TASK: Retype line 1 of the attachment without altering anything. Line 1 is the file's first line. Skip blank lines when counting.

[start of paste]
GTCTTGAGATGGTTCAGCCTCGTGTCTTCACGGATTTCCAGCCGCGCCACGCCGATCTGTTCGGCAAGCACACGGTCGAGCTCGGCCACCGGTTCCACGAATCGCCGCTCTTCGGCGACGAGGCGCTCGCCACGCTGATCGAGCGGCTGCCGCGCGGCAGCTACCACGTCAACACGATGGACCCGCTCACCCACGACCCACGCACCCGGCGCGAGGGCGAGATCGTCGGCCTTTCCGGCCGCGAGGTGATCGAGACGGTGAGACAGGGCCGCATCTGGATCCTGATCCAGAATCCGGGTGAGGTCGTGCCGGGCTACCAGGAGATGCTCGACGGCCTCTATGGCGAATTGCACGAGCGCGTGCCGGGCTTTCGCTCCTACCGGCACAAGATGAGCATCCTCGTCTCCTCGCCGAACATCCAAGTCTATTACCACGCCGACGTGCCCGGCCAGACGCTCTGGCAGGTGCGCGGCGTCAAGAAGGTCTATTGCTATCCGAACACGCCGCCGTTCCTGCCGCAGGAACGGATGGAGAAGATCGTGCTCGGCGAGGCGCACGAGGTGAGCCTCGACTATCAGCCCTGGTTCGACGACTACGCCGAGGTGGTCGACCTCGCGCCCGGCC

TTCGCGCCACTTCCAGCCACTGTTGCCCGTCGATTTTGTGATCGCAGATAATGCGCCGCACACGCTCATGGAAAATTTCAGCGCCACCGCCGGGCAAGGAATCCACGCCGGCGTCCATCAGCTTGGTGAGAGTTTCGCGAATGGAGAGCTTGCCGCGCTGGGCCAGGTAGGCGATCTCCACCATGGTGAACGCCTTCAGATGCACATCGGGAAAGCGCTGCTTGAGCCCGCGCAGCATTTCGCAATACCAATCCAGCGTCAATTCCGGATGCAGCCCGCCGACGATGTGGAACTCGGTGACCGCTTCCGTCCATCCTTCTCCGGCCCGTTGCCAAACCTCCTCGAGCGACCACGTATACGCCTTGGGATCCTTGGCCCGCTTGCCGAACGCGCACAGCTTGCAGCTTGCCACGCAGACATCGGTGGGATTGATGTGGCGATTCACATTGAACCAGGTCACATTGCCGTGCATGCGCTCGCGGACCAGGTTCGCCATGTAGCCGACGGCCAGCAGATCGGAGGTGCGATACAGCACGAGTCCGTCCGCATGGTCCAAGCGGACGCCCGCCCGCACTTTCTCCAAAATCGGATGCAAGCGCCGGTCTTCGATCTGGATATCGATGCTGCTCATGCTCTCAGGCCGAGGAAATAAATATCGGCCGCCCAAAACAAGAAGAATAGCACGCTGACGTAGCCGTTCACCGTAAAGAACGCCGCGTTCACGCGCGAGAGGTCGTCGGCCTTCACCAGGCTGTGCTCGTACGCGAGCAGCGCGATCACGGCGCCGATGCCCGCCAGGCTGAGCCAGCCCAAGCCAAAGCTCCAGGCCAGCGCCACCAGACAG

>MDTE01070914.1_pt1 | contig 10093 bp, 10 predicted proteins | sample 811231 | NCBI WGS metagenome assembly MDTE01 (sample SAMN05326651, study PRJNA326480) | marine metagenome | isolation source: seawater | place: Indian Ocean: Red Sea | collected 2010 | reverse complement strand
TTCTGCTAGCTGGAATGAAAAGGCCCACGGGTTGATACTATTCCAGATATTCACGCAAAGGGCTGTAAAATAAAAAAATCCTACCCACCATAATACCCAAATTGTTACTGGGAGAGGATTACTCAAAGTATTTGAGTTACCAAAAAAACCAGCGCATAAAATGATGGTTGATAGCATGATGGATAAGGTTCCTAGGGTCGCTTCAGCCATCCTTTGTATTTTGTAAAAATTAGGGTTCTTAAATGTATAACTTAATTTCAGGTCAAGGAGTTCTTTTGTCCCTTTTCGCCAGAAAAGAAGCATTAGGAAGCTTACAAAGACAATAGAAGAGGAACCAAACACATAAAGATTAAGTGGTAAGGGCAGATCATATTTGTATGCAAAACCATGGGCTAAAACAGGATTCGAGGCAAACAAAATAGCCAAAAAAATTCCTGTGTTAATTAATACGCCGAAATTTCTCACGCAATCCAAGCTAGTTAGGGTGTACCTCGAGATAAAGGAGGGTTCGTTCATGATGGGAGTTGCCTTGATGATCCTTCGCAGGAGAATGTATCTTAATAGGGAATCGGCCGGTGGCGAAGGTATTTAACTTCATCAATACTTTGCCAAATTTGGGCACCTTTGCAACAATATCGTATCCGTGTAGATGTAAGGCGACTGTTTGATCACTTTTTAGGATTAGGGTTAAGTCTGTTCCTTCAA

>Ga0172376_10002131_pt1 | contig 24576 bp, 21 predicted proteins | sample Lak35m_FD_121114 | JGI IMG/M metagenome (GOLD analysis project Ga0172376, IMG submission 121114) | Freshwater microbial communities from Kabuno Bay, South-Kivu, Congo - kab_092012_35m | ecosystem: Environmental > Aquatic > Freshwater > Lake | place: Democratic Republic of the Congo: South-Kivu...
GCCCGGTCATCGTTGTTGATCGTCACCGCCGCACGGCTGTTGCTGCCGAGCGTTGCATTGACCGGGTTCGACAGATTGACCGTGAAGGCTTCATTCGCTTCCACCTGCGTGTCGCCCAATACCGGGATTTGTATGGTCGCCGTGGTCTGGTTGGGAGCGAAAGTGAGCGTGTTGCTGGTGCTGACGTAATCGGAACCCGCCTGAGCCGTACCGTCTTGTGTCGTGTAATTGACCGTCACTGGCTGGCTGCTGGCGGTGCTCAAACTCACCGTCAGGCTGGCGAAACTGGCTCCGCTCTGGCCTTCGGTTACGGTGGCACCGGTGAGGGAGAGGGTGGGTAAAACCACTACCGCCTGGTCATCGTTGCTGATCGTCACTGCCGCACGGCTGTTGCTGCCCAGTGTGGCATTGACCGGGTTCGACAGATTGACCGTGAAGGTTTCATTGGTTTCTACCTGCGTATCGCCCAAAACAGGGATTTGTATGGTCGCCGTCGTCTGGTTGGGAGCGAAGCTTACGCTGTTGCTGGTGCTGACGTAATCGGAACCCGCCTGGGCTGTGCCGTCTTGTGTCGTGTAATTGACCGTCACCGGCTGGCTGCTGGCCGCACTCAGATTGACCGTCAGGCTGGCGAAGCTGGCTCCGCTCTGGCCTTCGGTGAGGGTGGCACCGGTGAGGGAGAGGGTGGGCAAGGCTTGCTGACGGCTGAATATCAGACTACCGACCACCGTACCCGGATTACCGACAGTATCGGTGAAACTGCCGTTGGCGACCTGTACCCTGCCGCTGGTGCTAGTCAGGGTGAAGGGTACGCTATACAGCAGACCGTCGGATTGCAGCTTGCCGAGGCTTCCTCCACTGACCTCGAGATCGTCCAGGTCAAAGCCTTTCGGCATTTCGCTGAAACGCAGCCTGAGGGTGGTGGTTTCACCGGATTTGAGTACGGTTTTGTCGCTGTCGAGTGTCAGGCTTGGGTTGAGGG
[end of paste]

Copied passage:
GTCTTGAGATGGTTCAGCCTCGTGTCTTCACGGATTTCCAGCCGCGCCACGCCGATCTGTTCGGCAAGCACACGGTCGAGCTCGGCCACCGGTTCCACGAATCGCCGCTCTTCGGCGACGAGGCGCTCGCCACGCTGATCGAGCGGCTGCCGCGCGGCAGCTACCACGTCAACACGATGGACCCGCTCACCCACGACCCACGCACCCGGCGCGAGGGCGAGATCGTCGGCCTTTCCGGCCGCGAGGTGATCGAGACGGTGAGACAGGGCCGCATCTGGATCCTGATCCAGAATCCGGGTGAGGTCGTGCCGGGCTACCAGGAGATGCTCGACGGCCTCTATGGCGAATTGCACGAGCGCGTGCCGGGCTTTCGCTCCTACCGGCACAAGATGAGCATCCTCGTCTCCTCGCCGAACATCCAAGTCTATTACCACGCCGACGTGCCCGGCCAGACGCTCTGGCAGGTGCGCGGCGTCAAGAAGGTCTATTGCTATCCGAACACGCCGCCGTTCCTGCCGCAGGAACGGATGGAGAAGATCGTGCTCGGCGAGGCGCACGAGGTGAGCCTCGACTATCAGCCCTGGTTCGACGACTACGCCGAGGTGGTCGACCTCGCGCCCGGCC